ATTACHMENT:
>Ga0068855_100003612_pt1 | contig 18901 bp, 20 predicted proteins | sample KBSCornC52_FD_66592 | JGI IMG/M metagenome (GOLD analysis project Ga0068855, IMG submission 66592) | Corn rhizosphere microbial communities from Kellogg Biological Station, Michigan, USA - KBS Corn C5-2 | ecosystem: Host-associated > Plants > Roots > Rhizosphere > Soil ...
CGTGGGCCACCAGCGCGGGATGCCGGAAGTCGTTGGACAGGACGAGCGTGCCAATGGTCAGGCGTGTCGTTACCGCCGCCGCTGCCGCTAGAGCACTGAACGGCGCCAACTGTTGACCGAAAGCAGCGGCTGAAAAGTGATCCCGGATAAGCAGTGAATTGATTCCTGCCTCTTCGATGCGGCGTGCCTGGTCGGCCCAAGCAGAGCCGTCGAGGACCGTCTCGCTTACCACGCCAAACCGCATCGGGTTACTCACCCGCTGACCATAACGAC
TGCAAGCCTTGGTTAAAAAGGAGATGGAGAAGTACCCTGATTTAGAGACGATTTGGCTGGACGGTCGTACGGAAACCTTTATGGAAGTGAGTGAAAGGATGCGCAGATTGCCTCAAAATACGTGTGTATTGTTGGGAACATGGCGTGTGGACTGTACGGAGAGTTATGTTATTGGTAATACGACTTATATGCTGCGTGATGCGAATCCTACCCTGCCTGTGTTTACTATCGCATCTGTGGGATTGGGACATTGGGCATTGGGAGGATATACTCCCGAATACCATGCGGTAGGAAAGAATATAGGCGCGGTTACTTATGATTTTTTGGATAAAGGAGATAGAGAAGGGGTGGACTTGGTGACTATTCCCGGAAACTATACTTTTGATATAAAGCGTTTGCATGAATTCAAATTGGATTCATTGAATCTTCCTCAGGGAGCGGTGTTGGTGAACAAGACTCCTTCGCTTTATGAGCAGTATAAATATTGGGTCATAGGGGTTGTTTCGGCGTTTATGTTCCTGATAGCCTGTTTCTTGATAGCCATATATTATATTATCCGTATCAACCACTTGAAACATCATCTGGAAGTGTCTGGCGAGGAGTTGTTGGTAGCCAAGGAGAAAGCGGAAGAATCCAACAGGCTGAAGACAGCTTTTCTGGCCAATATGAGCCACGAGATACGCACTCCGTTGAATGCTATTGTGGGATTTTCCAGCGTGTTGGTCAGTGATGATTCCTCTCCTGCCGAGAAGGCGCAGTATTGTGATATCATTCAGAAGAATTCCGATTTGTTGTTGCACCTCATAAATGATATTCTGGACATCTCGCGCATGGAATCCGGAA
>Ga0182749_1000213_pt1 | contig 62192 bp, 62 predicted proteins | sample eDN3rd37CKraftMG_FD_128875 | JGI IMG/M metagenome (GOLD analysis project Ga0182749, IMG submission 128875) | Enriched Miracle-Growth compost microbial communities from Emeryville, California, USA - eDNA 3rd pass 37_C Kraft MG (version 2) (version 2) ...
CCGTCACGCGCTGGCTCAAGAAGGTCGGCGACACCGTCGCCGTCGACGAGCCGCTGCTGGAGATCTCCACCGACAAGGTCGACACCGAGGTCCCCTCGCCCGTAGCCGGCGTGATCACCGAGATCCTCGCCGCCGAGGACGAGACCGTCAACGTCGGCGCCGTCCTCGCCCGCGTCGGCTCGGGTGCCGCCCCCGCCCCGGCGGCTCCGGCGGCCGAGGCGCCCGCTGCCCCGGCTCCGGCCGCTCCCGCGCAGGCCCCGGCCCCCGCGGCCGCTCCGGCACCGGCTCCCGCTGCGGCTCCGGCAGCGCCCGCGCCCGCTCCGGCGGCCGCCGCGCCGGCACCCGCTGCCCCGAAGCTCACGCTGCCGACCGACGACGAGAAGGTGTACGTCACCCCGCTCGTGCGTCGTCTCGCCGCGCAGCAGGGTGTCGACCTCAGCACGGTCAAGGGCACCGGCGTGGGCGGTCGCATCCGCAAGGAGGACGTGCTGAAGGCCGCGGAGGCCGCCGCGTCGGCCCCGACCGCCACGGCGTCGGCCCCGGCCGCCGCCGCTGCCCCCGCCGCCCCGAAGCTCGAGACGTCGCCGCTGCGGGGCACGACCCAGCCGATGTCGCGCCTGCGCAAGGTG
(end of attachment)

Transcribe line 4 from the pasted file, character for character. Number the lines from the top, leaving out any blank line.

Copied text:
>Ga0182749_1000213_pt1 | contig 62192 bp, 62 predicted proteins | sample eDN3rd37CKraftMG_FD_128875 | JGI IMG/M metagenome (GOLD analysis project Ga0182749, IMG submission 128875) | Enriched Miracle-Growth compost microbial communities from Emeryville, California, USA - eDNA 3rd pass 37_C Kraft MG (version 2) (version 2) ...